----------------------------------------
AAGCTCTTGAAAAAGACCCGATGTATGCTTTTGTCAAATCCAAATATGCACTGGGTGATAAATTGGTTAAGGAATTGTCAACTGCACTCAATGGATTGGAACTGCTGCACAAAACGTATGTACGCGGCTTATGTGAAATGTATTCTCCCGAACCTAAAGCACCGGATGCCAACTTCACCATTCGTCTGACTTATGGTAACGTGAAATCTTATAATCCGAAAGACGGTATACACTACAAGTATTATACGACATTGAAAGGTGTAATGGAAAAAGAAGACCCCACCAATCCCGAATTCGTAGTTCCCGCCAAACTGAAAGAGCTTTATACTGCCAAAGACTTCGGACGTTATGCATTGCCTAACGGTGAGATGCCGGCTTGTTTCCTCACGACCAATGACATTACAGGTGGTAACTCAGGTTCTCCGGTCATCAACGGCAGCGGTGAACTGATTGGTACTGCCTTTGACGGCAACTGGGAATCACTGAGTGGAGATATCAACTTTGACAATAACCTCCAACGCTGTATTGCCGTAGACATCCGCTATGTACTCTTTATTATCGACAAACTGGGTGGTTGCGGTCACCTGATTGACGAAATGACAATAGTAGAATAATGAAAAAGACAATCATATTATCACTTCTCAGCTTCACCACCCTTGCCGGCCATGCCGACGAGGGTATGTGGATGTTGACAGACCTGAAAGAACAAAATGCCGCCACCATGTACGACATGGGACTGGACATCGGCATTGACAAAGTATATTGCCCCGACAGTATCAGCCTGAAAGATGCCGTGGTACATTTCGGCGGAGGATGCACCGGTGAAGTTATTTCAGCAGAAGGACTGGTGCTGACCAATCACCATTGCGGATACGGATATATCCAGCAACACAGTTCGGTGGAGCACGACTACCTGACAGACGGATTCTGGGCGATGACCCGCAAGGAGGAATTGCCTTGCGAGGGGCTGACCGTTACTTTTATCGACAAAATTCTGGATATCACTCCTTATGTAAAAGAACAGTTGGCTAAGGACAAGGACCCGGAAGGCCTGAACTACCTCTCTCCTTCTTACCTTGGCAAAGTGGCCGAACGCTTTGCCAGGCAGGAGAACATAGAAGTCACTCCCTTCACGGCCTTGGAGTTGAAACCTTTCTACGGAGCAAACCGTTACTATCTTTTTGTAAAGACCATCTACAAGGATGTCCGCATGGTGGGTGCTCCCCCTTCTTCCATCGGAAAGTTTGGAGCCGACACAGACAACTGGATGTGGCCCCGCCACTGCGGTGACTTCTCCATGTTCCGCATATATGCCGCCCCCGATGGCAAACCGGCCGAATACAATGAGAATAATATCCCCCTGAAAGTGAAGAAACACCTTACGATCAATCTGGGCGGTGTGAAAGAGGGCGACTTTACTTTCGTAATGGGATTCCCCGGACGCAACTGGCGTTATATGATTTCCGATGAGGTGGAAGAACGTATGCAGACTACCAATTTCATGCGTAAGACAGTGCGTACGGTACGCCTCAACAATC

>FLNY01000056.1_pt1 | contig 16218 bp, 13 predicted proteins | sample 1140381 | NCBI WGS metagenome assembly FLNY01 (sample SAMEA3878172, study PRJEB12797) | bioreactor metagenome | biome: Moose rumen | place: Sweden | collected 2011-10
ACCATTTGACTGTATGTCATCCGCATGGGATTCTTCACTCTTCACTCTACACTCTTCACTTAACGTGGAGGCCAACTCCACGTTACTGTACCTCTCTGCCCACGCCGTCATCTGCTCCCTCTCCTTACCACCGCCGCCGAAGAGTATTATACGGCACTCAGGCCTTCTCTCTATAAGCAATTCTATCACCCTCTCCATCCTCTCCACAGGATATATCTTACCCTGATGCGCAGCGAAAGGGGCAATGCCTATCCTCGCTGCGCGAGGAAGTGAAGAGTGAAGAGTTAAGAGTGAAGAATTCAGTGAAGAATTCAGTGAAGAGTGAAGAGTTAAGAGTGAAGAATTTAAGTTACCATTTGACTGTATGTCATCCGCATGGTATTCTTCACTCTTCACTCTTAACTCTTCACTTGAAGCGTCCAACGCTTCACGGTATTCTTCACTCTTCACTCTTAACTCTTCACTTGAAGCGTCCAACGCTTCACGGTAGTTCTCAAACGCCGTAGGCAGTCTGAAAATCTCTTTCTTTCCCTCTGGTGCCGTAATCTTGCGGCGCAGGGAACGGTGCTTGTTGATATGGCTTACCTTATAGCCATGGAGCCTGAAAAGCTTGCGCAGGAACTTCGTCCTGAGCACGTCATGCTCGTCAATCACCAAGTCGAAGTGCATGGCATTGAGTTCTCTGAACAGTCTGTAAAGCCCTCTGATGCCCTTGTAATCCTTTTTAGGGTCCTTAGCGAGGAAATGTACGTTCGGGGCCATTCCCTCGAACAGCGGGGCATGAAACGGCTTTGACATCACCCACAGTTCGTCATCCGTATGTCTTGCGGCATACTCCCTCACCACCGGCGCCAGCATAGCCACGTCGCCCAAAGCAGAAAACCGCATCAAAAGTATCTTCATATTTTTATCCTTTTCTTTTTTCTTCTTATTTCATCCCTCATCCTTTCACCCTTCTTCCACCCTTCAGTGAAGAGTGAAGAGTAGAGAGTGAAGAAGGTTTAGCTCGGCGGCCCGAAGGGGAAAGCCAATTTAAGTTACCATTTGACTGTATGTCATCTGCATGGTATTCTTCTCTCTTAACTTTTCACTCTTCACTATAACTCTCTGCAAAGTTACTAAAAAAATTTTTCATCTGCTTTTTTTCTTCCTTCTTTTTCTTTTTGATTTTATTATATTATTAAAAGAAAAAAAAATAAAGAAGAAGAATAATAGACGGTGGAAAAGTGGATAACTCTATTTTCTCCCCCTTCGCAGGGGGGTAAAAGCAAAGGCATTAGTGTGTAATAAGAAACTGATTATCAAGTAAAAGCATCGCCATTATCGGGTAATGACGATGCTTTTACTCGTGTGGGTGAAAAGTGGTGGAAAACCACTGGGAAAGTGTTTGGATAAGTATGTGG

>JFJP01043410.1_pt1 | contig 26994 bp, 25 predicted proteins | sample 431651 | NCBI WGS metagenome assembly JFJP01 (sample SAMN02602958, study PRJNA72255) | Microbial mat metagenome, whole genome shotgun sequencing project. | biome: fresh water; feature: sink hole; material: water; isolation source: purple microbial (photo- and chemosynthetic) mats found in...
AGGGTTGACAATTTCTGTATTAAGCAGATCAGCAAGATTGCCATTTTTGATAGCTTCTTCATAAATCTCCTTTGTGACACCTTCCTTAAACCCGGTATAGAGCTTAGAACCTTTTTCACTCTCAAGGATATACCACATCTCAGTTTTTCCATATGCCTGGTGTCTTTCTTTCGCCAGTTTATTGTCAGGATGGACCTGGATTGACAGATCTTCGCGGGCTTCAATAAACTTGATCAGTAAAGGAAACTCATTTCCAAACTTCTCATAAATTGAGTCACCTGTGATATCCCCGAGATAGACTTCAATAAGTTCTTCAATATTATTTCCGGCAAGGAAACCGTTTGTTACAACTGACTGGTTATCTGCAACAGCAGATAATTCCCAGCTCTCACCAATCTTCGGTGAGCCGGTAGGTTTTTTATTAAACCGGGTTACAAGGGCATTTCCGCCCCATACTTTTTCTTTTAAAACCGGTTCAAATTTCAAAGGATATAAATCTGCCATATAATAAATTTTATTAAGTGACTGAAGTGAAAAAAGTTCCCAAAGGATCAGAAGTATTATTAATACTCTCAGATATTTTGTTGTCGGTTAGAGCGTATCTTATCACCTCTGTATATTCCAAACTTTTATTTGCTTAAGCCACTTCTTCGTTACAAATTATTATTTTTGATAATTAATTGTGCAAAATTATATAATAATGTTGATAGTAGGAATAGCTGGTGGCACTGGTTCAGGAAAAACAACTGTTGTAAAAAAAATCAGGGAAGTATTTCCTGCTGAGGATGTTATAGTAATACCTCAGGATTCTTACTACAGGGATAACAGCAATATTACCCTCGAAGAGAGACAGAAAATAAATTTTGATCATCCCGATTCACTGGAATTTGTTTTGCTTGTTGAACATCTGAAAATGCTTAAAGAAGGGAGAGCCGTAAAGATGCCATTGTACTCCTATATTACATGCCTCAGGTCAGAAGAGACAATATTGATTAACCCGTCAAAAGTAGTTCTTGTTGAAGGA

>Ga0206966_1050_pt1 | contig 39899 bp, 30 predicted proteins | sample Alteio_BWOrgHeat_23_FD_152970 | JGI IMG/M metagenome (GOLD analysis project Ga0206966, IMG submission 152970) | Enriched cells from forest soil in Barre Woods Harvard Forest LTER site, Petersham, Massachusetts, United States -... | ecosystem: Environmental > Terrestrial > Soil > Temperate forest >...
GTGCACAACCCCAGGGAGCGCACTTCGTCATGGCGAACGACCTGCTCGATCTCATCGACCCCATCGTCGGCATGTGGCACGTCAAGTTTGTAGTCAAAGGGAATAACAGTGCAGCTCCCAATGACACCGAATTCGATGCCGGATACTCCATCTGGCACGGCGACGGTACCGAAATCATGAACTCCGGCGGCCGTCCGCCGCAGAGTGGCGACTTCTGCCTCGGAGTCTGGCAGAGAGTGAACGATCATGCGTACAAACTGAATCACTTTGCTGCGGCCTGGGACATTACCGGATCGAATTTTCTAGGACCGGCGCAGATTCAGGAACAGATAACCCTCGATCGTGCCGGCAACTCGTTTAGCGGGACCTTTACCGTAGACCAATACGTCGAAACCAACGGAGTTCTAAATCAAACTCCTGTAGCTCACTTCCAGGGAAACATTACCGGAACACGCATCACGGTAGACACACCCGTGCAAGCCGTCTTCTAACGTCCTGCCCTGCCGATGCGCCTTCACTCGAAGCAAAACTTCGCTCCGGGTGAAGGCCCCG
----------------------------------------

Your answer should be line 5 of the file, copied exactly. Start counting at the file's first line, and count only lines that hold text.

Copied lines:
AGGGTTGACAATTTCTGTATTAAGCAGATCAGCAAGATTGCCATTTTTGATAGCTTCTTCATAAATCTCCTTTGTGACACCTTCCTTAAACCCGGTATAGAGCTTAGAACCTTTTTCACTCTCAAGGATATACCACATCTCAGTTTTTCCATATGCCTGGTGTCTTTCTTTCGCCAGTTTATTGTCAGGATGGACCTGGATTGACAGATCTTCGCGGGCTTCAATAAACTTGATCAGTAAAGGAAACTCATTTCCAAACTTCTCATAAATTGAGTCACCTGTGATATCCCCGAGATAGACTTCAATAAGTTCTTCAATATTATTTCCGGCAAGGAAACCGTTTGTTACAACTGACTGGTTATCTGCAACAGCAGATAATTCCCAGCTCTCACCAATCTTCGGTGAGCCGGTAGGTTTTTTATTAAACCGGGTTACAAGGGCATTTCCGCCCCATACTTTTTCTTTTAAAACCGGTTCAAATTTCAAAGGATATAAATCTGCCATATAATAAATTTTATTAAGTGACTGAAGTGAAAAAAGTTCCCAAAGGATCAGAAGTATTATTAATACTCTCAGATATTTTGTTGTCGGTTAGAGCGTATCTTATCACCTCTGTATATTCCAAACTTTTATTTGCTTAAGCCACTTCTTCGTTACAAATTATTATTTTTGATAATTAATTGTGCAAAATTATATAATAATGTTGATAGTAGGAATAGCTGGTGGCACTGGTTCAGGAAAAACAACTGTTGTAAAAAAAATCAGGGAAGTATTTCCTGCTGAGGATGTTATAGTAATACCTCAGGATTCTTACTACAGGGATAACAGCAATATTACCCTCGAAGAGAGACAGAAAATAAATTTTGATCATCCCGATTCACTGGAATTTGTTTTGCTTGTTGAACATCTGAAAATGCTTAAAGAAGGGAGAGCCGTAAAGATGCCATTGTACTCCTATATTACATGCCTCAGGTCAGAAGAGACAATATTGATTAACCCGTCAAAAGTAGTTCTTGTTGAAGGA